Improving market sentiment together with strong interest from European buyers is signalling higher prices for New Zealand-farmed venison come spring 2023.
Venison prospects continue to get better as venison marketing companies host buyers from Europe and the United States, some visiting for the first time in three years, to plan deliveries and promotions for the coming year.
With a strong game season in 2022, most European importers are buying confidently, aware that venison production is likely to be constrained this year, Deer Industry New Zealand (DINZ) venison marketing manager Nick Taylor said.
“Overall, the markets are painting a continued improving picture for 2023,” he said.
Exports to the US topped 4000t in 2022, accounting for one-third of the sector’s exports.
China took almost 20%, rising to number two position, with Germany ranked third, taking 15% directly.
Other European customers imported 30% of New Zealand venison exports.
“Our aim is to have a diversified market base with balance across different markets and different sectors,” Taylor said.
The new DINZ work strategy focuses resources on supporting the work the five venison marketing companies are doing to accelerate sales of venison through supermarkets in the US.
“This provides balance to other valuable markets as we look to break with the reliance on frozen commodity trade.
“All venison companies are acutely aware of the need to get the venison schedule up.
“We have put the costs of production in front of them and they are confident of achieving price increases this year,” Taylor said.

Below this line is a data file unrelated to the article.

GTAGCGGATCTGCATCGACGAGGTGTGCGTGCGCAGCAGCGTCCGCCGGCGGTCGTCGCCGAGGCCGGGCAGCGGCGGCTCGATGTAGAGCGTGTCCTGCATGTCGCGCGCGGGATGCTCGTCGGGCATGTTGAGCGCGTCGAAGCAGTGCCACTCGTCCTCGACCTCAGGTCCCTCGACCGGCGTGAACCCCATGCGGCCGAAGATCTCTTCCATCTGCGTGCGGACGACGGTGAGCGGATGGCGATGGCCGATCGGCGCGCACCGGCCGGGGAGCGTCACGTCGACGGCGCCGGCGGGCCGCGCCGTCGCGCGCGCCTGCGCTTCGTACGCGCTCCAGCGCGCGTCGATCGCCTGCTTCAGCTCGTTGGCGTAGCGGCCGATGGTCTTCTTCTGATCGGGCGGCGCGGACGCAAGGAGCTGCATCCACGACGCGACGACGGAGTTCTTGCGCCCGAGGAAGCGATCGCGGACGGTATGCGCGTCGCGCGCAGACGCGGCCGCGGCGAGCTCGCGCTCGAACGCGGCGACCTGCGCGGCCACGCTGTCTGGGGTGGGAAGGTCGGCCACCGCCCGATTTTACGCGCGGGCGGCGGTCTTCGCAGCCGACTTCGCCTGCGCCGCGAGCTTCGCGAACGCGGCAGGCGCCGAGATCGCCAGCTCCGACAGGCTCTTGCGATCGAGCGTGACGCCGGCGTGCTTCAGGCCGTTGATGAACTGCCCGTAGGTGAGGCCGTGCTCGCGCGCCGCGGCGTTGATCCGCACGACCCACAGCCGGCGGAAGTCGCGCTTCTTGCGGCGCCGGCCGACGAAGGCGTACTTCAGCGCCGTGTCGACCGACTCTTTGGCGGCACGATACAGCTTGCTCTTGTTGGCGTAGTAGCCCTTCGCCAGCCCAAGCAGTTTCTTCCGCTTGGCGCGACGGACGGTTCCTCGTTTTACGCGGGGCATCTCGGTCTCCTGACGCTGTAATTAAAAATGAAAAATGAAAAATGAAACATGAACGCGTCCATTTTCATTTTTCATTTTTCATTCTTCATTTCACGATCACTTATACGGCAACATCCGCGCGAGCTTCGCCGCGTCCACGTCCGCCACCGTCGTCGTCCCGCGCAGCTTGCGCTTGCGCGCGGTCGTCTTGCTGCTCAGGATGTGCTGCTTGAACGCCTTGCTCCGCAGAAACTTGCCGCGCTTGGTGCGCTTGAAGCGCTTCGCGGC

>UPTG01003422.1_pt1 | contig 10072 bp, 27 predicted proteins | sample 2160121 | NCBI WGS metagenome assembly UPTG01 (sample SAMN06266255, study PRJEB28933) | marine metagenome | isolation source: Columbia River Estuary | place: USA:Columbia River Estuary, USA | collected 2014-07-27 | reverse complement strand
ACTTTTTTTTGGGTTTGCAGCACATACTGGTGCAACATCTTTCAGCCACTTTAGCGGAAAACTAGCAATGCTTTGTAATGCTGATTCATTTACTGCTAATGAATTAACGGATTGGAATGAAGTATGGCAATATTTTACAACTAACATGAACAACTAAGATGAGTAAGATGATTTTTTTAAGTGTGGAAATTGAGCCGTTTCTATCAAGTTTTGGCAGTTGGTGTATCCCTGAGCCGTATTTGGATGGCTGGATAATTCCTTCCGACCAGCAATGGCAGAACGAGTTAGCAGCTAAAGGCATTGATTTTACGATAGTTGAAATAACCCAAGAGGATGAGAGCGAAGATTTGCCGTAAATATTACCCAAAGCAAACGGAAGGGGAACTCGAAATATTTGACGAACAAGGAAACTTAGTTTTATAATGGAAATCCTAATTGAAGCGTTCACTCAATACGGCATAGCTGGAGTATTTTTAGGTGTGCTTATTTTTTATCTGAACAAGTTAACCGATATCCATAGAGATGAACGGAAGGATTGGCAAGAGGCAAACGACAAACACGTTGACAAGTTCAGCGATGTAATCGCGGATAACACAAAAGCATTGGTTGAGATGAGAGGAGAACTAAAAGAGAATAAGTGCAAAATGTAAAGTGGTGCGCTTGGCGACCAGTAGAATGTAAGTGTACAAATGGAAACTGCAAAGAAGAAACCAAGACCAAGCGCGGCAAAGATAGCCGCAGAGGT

Silver Fern Farms (SFF) has reported a positive EU game season to its suppliers and is seeing an early pick-up in frozen volume from its European customers.
Exporters are seeing signs of market improvement as the global financial squeeze appears to have had less impact to date, SFF general manager sales Peter Robinson said.
With strong forward orders for frozen venison, improving market sentiment and shipping issues continuing to ease, higher prices for spring 2023 are imminent.
The market for venison and co-products has not reached the highs of 2018, but demand is solid.
Market conditions in China are improving as businesses open and more people travel.
“If these conditions remain, we should see an improvement in pricing in the year ahead,” Robinson said.
Meanwhile recent velvet competitions and sire stag sales have showcased the growing trend for quality over weight when it comes to NZ deer velvet, with the focus on round, balanced velvet evident at the annual competitions this season.
That also played out in the three-year-old sire stag sales.
Adjustments to velvet grades and judging criteria mean growers are now being rewarded for responding to commercial market signals and producing the highest value part of the antler.
This helps South Korean health food manufacturers back up their marketing stories as they strive to sell the best quality to consumers.
Nine velvet competitions took place around NZ from November through to the end of February.
There was a good level of entries at all events and “generally, the velvet on display was of a very high standard and well presented”, DINZ producer manager Lindsay Fung said.
He said the strength of velvet competitions is getting deer farmers together and keeping up-to-date on trends.
Industry research is also providing more information about velvet composition and what that means for the end user.
Because of the growing quality trend for deer velvet, there is also now a clear division between breeding stags for velvet development or for trophy, Fung said.